New Iceland current could sway N. Atlantic climate

An international team of researchers has confirmed the presence of a deep-reaching ocean circulation system off Iceland that could have “important ramifications” for ocean circulation’s impact on climate in the Northern Hemisphere.

The current, called the North Icelandic Jet (NIJ), contributes to a key component of the Atlantic Meridional Overturning Circulation (AMOC), also known as the “great ocean conveyor belt,” which is critically important for regulating Earth’s climate.

Climate specialists have been concerned that the conveyor belt is
slowing down due to a rise in global temperatures. They suggest that increasing amounts of fresh water from melting ice and other warming-related phenomena are making their way into the northern North Atlantic, where it could freeze, which would prevent the water from sinking and decrease the need for the loop to deliver as much warm water as it does now. Eventually, this could lead to a colder climate in the northern hemisphere. This newly discovered deep, cold current off Iceland's coast may reveal that the North Atlantic is less sensitive to climate change than previously thought.

The "conveyor belt" current, introduced to movie-goers in the Al Gore
environmental film "An Inconvenient Truth," carries warm surface water from the tropical Atlantic toward the Arctic. In the process, the water warms the air in high latitudes, then cools, sinks and returns toward the equator, flowing as a deep stream at lower ocean depths. Crucial to this warm-to-cold oceanographic choreography is the Denmark Strait Overflow Water (DSOW), the largest of the deep, overflow plumes that feed the lower limb of the conveyor belt and return the dense water south through gaps in the Greenland-Scotland Ridge

Climate specialists reckoned that most of the cold water that made up
that deep south-flowing stream came from off the Greenland coast and was made up of fresh glacier-melt water, produced by new warmth in glacier-covered Greenland. However, this view was recently called into question by two oceanographers from Iceland who discovered a deep current flowing southward along the continental slope of Iceland. They named the current the North Icelandic Jet and hypothesized that it formed a significant part of the overflow water.

Now, the team of researchers—including the two Icelanders who discovered it—has confirmed that the Icelandic Jet is not only a major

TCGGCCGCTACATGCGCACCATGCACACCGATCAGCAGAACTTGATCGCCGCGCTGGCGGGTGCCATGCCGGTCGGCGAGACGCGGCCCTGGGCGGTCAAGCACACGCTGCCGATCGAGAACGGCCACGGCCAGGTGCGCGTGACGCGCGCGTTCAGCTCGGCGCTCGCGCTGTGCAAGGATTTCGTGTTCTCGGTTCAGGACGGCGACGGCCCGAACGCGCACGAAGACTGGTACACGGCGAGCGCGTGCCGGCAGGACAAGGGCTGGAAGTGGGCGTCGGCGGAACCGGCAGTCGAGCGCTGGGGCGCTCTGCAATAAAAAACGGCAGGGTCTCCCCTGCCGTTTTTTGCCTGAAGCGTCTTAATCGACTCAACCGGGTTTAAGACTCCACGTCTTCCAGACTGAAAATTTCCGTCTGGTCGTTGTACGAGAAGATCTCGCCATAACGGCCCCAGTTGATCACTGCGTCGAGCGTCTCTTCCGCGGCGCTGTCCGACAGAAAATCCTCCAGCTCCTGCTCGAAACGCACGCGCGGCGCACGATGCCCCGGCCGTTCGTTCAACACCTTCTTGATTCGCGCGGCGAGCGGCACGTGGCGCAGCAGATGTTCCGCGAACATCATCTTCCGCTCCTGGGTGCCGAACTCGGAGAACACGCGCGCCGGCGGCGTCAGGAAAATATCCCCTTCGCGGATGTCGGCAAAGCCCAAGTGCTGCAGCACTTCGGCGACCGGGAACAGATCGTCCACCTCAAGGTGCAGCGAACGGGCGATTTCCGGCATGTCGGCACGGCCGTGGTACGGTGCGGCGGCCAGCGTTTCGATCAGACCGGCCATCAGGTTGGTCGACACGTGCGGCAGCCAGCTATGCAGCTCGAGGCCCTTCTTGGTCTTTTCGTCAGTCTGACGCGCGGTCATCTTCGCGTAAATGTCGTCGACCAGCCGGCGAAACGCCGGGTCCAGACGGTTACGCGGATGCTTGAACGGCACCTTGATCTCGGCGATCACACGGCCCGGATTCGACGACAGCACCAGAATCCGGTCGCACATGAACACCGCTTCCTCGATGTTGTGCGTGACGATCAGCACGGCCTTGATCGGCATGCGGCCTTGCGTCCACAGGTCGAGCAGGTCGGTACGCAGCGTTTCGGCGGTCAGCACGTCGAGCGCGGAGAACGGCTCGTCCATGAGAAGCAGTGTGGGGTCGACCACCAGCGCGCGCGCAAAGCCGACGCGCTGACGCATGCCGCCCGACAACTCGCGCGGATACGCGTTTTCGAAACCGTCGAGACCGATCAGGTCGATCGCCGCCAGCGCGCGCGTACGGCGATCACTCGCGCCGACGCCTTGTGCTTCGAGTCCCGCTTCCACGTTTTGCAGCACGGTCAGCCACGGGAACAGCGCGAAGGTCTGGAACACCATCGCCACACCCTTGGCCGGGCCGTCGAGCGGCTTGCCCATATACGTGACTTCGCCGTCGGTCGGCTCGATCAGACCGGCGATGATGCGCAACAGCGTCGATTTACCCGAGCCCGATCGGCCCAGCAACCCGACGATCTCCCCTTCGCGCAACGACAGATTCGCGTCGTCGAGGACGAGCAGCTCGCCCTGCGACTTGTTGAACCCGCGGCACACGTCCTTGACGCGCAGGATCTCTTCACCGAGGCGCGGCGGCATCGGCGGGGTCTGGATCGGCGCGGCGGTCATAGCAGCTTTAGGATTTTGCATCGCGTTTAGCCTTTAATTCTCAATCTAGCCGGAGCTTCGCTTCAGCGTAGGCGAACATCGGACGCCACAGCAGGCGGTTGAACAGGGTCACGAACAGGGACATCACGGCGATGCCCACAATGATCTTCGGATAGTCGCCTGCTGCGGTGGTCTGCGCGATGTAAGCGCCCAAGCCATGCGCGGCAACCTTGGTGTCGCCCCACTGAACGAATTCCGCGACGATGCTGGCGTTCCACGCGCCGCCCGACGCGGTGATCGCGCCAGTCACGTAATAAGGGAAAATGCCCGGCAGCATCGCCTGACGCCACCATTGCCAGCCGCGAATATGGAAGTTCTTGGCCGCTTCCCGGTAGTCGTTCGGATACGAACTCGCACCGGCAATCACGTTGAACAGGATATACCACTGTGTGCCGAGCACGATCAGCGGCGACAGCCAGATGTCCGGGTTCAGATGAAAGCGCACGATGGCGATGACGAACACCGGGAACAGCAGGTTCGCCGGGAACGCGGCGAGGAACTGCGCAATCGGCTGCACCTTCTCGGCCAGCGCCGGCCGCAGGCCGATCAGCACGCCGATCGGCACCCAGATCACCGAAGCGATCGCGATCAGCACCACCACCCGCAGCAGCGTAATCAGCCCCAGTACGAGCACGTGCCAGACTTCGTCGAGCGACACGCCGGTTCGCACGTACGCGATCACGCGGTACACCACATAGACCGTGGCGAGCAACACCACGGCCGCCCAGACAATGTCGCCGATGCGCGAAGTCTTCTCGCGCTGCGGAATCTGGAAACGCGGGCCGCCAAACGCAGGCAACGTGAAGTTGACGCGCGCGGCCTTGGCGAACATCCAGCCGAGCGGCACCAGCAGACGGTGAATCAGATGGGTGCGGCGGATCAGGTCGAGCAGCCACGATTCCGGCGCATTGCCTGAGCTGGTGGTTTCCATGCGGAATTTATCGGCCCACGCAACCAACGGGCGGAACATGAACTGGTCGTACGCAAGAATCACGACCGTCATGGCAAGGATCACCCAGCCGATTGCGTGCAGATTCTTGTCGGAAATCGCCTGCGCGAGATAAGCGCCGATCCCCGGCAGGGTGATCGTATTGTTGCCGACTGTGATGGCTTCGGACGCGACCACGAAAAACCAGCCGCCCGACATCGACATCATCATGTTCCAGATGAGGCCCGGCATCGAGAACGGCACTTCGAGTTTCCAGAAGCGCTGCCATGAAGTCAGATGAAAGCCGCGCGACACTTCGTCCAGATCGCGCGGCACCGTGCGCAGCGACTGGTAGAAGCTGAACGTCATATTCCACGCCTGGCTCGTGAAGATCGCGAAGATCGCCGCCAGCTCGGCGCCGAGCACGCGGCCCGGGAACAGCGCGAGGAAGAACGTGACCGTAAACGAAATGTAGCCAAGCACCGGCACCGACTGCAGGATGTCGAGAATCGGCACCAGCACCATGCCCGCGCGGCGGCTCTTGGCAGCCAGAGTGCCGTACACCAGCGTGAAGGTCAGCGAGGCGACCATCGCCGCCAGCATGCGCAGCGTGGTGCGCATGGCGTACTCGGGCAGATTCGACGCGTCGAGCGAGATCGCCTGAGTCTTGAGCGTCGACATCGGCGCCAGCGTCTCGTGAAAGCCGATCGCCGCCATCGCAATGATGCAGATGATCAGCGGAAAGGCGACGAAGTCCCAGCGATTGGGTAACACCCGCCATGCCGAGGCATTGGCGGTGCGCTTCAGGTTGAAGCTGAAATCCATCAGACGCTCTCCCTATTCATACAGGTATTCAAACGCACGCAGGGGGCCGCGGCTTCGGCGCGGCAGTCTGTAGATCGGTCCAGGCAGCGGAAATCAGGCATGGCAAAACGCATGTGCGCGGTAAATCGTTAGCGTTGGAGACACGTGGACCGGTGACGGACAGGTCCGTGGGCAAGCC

contributor to the DSOW but “is the primary source of the densest overflow water.”

Because fresh water freezes at a higher temperature than salt water, these specialists suggested that this fresh water from glaciers and other warming-related phenomena would get into the North Atlantic, where it could freeze and prevent the water from sinking to make up the bottom of the conveyor belt.


If that happened, and the AMOC was disrupted or slowed at the place in the far north where the warm water at the surface cools and sinks -- called the overturning -- it could eventually lead to a colder Northern

However, the newly confirmed North Icelandic Jet appears to contribute more to the deeper part of the AMOC than the Greenland current does, according to research published in the August 21 online issue of the journal Nature Geoscience.

"Present thinking contends that increased fresh water delivered to the North Atlantic, due to melting ice and increased precipitation under a warming climate, will slow down or halt the overturning" of the AMOC, said study co-author Robert Pickart of Woods Hold Oceanographic Institution.

This might not be the case if the overturning occurs in the interior of the Iceland Sea, which feeds the North Icelandic Jet, Pickart said in an
email interview from Reykjavik.

"It is not inconceivable that this open-ocean process is less sensitive to fresh water forcing than the presently accepted mechanism ... which might lead one to speculate that the deepest part of the overturning may be less sensitive to climate change," he said.

The existence of the NIJ was suspected for decades but was only confirmed recently by Icelandic researchers using underwater velocity
measurements taken from a ship. The NIJ current can't be seen by satellites or detected by its temperature or salinity, but it does move a bit faster than the surrounding water, Pickart said.

Pickart and researchers from Norway and Iceland don't know whether the North Icelandic Jet flows year round or how it varies with time. They are beginning a
research voyage this week to deploy oceanographic instruments to directly measure the NIJ over the course of a full year to try to figure out where and how this current forms.

Picart contends that it is critical that researchers understand the overturning
process to be able to make accurate predictions about the future of climate and circulation interaction. “If a large fraction of the overflow water comes from the NIJ, then we need to re-think how quickly the warm-to-cold conversion of the AMOC occurs, as well as how this process might be altered under a warming climate,” Pickart said.


Reuters,"New Iceland current could sway N. Atlantic climate", by Deborah Zabarenko, accessed August 22, 2011

Irish Weather Online, "Ocean Current Could Lead To Cooling Of Northern Hemisphere Climate", by Mark Dunply, accessed August 22, 2011


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